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Teams is a great tool for collaborating with co-workers. Its capabilities around conversations, chats, files, meetings, and apps cover the gamut of features that empower individuals to stay connected and engaged. It has been a godsend for many, especially as we navigate remote work during the pandemic. However, as I mentioned in the Top 3 Features Needed to Elevate Teams from Good to Great, collaborating across organizations with Teams has some rough edges. I’d like to dig a little deeper into how Microsoft is making improvements in that area.

At the time I wrote this post, there is only one way to have users in different organizations in the same Team or Channel: Guest Access. However, just around the corner, we will have a second approach as well: Shared Channels.

Using Private Channels in Teams with Guest Users

Before diving in, let’s discuss the option for cross-organization collaboration that has been available for a while within Teams…

At ThreeWill we constantly interact with our clients within Teams. When starting a project, we work with the client to decide which organization’s Microsoft 365 tenant will host the Team for collaboration. Typically, that is our tenant. Prior to the release of Private Channels, we would create two Teams, one for internal communication with ThreeWill Team members and one that was shared externally with the client.

To allow users to access a Team in another tenant, you need to look into Guest Access and External Access: Use guest access and external access to collaborate with people outside your organization – Microsoft Teams | Microsoft Docs 

Note: External Access can be used to enable chat and meetings with others outside your organization, but it does not allow those users to join a Team or Channel with you as Guest users can.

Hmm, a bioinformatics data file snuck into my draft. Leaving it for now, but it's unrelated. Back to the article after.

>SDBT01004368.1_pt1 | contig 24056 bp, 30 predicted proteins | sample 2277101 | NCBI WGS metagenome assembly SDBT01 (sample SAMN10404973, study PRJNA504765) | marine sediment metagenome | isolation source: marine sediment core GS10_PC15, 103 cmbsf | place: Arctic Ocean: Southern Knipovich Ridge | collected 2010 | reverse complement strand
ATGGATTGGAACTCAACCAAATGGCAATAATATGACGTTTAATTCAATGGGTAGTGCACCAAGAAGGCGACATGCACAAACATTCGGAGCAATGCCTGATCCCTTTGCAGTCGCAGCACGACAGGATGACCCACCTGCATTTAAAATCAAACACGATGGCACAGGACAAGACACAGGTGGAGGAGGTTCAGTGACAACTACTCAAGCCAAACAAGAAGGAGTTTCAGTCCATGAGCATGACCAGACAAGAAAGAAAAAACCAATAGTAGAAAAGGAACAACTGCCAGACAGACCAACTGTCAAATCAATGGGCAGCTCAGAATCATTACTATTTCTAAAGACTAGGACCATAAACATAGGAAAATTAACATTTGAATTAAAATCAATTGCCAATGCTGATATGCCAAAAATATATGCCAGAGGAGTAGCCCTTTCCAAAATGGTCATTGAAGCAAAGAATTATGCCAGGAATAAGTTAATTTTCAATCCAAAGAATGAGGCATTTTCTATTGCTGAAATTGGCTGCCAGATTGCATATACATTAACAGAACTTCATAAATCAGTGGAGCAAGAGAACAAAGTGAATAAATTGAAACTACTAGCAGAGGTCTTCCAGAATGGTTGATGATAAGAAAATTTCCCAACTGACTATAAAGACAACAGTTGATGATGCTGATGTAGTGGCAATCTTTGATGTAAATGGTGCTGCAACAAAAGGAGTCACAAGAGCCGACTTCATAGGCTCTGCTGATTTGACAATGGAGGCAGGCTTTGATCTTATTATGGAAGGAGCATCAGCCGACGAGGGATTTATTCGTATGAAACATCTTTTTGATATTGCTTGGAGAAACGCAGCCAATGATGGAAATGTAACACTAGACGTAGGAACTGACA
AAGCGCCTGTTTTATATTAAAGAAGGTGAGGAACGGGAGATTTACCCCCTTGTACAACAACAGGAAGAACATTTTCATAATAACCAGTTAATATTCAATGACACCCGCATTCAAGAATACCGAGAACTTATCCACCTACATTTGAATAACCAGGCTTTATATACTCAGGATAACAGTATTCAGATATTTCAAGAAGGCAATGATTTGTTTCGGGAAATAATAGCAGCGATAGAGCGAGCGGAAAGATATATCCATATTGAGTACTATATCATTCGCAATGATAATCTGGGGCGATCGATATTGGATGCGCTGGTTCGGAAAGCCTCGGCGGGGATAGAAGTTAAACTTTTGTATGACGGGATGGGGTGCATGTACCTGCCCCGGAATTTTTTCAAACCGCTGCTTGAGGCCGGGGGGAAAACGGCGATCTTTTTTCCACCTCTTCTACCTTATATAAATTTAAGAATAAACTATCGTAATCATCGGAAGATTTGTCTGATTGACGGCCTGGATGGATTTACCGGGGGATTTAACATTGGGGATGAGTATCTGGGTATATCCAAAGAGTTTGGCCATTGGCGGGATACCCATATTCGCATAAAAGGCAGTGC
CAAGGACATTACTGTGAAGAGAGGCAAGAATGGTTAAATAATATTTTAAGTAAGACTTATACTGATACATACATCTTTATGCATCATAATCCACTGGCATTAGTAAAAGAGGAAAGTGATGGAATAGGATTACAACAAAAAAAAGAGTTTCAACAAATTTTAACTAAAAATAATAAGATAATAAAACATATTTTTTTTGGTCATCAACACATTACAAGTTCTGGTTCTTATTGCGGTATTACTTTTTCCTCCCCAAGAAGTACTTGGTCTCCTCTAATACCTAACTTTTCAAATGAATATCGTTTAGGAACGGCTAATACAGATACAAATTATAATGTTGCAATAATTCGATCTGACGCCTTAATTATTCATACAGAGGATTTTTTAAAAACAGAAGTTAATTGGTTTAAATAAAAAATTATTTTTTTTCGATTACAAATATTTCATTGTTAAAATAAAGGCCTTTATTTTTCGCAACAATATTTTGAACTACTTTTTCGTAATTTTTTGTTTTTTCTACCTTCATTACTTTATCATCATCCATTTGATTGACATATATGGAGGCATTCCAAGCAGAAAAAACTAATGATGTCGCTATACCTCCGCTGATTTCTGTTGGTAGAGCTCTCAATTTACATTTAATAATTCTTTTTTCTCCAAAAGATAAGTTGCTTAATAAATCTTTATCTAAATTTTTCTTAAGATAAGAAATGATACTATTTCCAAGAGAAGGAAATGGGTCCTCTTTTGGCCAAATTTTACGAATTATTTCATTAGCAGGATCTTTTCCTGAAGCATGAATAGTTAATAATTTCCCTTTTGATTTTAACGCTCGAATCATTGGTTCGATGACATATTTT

With the creation of Private Channels, we were able to cut down on the clutter and number of Teams when we host the Team in our tenant. Then we could have just one Team for the project with the client, but we create a private channel for internal communications.

This works quite well. However, there is a big problem with external access to Teams. In the case above, if the client uses Teams in their organization and also connects to Teams in our organization, the Teams application is very cumbersome when switching from one organization to another. It is painful enough that I always use a browser (using a separate profile) to access Teams in a tenant outside of my organization. In fact, I use a separate browser profile for each external tenant. That way the switching is not done within the Teams app, but I switch between the Teams app and a browser which is much quicker.

Using Shared Channels

Microsoft is releasing a new option for solving this problem called Shared Channels. As of May 2022, this feature is in preview. If your organization allows for it, you can turn on preview mode as shown below.

If you don’t have this option, you may need to allow the upload of custom apps as discussed in Prepare your Microsoft 365 tenant

After turning it on, if you look carefully, you will see a “P” just above and to the right of your user image. This is a constant but subtle reminder to you that you are in preview mode.

The Shared Channels feature lets you share a channel across two Teams. So, with Shared Channels, a person can be a member of the Shared Channel without being a member of the parent Team. This is different than Private Channels, where you must be a member of the parent Team to be added to the Private Channel. Shared Channels just give us more options. There will be times when inviting a Guest to a Team makes sense (esp. if the guest does not have Teams in their organization) and there will be times when Shared Channels make sense.

The great thing about Shared Channels is that they can be shared across tenants/organizations. Therefore, nobody has to leave their tenant to collaborate within the channel. The channel basically exists in two Teams which can be across two tenants. This removes the whole problem mentioned above with the workaround to use a browser profile for each tenant you interact with.

To create a shared channel, just choose the Shared channel option. You can only add a Shared Channel if you are an owner of the Team. Currently, this option is only available if you have “Developer preview” turned on.

You will then be prompted to provide an individual to share it with. You can skip this step for now if you like.

If you did skip the above step, you can go back into the channel and choose to share it. It can be shared more than once as well.

Sharing a Channel with a Team